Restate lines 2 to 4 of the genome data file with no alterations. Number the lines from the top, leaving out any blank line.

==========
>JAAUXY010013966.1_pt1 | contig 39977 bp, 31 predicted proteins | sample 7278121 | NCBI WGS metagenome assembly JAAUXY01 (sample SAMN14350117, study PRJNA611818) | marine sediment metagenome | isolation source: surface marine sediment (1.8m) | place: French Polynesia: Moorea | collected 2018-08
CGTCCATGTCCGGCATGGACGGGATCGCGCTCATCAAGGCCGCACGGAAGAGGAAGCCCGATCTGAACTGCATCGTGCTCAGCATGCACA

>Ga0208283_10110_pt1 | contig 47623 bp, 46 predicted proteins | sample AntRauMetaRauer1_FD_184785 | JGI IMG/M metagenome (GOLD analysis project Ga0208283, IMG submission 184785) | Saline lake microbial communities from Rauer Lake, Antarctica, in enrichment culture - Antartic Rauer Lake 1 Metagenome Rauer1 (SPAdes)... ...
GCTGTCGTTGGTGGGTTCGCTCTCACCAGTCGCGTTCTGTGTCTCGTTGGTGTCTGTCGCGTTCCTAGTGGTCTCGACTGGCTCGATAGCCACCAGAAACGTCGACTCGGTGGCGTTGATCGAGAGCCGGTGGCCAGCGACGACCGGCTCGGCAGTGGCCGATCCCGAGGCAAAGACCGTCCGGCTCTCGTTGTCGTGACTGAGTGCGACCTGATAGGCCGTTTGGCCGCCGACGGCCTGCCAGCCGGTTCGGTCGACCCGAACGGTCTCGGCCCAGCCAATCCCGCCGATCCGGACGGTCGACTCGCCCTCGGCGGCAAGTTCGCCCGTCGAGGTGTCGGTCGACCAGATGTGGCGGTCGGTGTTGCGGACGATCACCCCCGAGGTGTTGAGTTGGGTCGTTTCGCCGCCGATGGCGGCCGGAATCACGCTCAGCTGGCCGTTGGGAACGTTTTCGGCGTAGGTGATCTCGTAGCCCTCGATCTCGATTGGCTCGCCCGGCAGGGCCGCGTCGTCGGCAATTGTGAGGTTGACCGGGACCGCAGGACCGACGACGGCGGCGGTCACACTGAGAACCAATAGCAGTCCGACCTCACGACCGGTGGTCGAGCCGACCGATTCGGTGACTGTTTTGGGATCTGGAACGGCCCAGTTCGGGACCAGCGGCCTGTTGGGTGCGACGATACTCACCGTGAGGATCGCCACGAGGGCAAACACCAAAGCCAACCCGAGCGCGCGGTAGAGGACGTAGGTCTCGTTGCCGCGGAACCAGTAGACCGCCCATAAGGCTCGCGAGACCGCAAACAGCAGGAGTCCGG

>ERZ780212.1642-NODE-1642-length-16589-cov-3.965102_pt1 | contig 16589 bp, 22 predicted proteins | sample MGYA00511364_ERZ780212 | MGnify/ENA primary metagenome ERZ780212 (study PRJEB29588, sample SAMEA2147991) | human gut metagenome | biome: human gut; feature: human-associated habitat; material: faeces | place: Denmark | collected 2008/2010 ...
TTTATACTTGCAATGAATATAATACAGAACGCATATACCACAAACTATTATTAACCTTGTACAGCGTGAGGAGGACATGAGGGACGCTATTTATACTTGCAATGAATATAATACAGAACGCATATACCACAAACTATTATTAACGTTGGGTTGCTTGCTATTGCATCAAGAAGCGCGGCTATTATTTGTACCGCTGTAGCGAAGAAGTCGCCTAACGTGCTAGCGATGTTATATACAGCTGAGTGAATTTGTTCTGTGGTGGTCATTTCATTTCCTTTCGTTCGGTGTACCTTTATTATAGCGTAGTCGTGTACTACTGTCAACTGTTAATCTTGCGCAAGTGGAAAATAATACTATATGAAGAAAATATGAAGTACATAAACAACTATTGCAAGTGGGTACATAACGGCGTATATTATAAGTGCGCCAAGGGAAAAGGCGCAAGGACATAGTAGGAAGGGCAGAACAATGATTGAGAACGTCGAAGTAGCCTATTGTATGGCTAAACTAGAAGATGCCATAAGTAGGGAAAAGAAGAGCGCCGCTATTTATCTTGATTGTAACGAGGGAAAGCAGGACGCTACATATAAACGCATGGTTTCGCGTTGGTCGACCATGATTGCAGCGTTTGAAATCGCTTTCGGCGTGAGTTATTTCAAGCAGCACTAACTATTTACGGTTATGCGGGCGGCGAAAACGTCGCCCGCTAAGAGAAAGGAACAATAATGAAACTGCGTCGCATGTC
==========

CGTCCATGTCCGGCATGGACGGGATCGCGCTCATCAAGGCCGCACGGAAGAGGAAGCCCGATCTGAACTGCATCGTGCTCAGCATGCACA

>Ga0208283_10110_pt1 | contig 47623 bp, 46 predicted proteins | sample AntRauMetaRauer1_FD_184785 | JGI IMG/M metagenome (GOLD analysis project Ga0208283, IMG submission 184785) | Saline lake microbial communities from Rauer Lake, Antarctica, in enrichment culture - Antartic Rauer Lake 1 Metagenome Rauer1 (SPAdes)... ...
GCTGTCGTTGGTGGGTTCGCTCTCACCAGTCGCGTTCTGTGTCTCGTTGGTGTCTGTCGCGTTCCTAGTGGTCTCGACTGGCTCGATAGCCACCAGAAACGTCGACTCGGTGGCGTTGATCGAGAGCCGGTGGCCAGCGACGACCGGCTCGGCAGTGGCCGATCCCGAGGCAAAGACCGTCCGGCTCTCGTTGTCGTGACTGAGTGCGACCTGATAGGCCGTTTGGCCGCCGACGGCCTGCCAGCCGGTTCGGTCGACCCGAACGGTCTCGGCCCAGCCAATCCCGCCGATCCGGACGGTCGACTCGCCCTCGGCGGCAAGTTCGCCCGTCGAGGTGTCGGTCGACCAGATGTGGCGGTCGGTGTTGCGGACGATCACCCCCGAGGTGTTGAGTTGGGTCGTTTCGCCGCCGATGGCGGCCGGAATCACGCTCAGCTGGCCGTTGGGAACGTTTTCGGCGTAGGTGATCTCGTAGCCCTCGATCTCGATTGGCTCGCCCGGCAGGGCCGCGTCGTCGGCAATTGTGAGGTTGACCGGGACCGCAGGACCGACGACGGCGGCGGTCACACTGAGAACCAATAGCAGTCCGACCTCACGACCGGTGGTCGAGCCGACCGATTCGGTGACTGTTTTGGGATCTGGAACGGCCCAGTTCGGGACCAGCGGCCTGTTGGGTGCGACGATACTCACCGTGAGGATCGCCACGAGGGCAAACACCAAAGCCAACCCGAGCGCGCGGTAGAGGACGTAGGTCTCGTTGCCGCGGAACCAGTAGACCGCCCATAAGGCTCGCGAGACCGCAAACAGCAGGAGTCCGG